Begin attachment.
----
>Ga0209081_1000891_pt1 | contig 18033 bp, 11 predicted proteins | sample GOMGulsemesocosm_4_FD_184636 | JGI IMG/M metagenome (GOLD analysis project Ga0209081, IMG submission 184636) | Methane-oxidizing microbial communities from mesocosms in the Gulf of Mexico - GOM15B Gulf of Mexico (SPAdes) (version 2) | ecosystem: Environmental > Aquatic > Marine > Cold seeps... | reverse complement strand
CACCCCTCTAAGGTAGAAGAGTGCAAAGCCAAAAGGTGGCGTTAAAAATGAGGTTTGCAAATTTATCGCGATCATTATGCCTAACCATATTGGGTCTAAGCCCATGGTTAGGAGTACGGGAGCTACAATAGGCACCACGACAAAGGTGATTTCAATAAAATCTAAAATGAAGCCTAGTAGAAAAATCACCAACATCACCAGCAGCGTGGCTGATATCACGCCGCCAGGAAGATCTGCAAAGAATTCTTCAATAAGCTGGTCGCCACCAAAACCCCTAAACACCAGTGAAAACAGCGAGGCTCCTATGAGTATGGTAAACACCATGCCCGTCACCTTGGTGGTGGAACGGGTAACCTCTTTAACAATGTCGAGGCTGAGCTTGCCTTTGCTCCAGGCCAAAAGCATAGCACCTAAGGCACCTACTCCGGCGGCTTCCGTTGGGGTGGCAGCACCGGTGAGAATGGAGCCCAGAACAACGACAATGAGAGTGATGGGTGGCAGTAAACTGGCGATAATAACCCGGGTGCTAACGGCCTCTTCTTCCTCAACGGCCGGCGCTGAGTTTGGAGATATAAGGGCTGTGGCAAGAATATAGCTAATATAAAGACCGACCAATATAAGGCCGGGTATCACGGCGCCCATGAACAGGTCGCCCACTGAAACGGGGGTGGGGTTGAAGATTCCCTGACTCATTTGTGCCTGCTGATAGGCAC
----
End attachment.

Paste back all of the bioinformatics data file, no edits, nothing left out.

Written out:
>Ga0209081_1000891_pt1 | contig 18033 bp, 11 predicted proteins | sample GOMGulsemesocosm_4_FD_184636 | JGI IMG/M metagenome (GOLD analysis project Ga0209081, IMG submission 184636) | Methane-oxidizing microbial communities from mesocosms in the Gulf of Mexico - GOM15B Gulf of Mexico (SPAdes) (version 2) | ecosystem: Environmental > Aquatic > Marine > Cold seeps... | reverse complement strand
CACCCCTCTAAGGTAGAAGAGTGCAAAGCCAAAAGGTGGCGTTAAAAATGAGGTTTGCAAATTTATCGCGATCATTATGCCTAACCATATTGGGTCTAAGCCCATGGTTAGGAGTACGGGAGCTACAATAGGCACCACGACAAAGGTGATTTCAATAAAATCTAAAATGAAGCCTAGTAGAAAAATCACCAACATCACCAGCAGCGTGGCTGATATCACGCCGCCAGGAAGATCTGCAAAGAATTCTTCAATAAGCTGGTCGCCACCAAAACCCCTAAACACCAGTGAAAACAGCGAGGCTCCTATGAGTATGGTAAACACCATGCCCGTCACCTTGGTGGTGGAACGGGTAACCTCTTTAACAATGTCGAGGCTGAGCTTGCCTTTGCTCCAGGCCAAAAGCATAGCACCTAAGGCACCTACTCCGGCGGCTTCCGTTGGGGTGGCAGCACCGGTGAGAATGGAGCCCAGAACAACGACAATGAGAGTGATGGGTGGCAGTAAACTGGCGATAATAACCCGGGTGCTAACGGCCTCTTCTTCCTCAACGGCCGGCGCTGAGTTTGGAGATATAAGGGCTGTGGCAAGAATATAGCTAATATAAAGACCGACCAATATAAGGCCGGGTATCACGGCGCCCATGAACAGGTCGCCCACTGAAACGGGGGTGGGGTTGAAGATTCCCTGACTCATTTGTGCCTGCTGATAGGCAC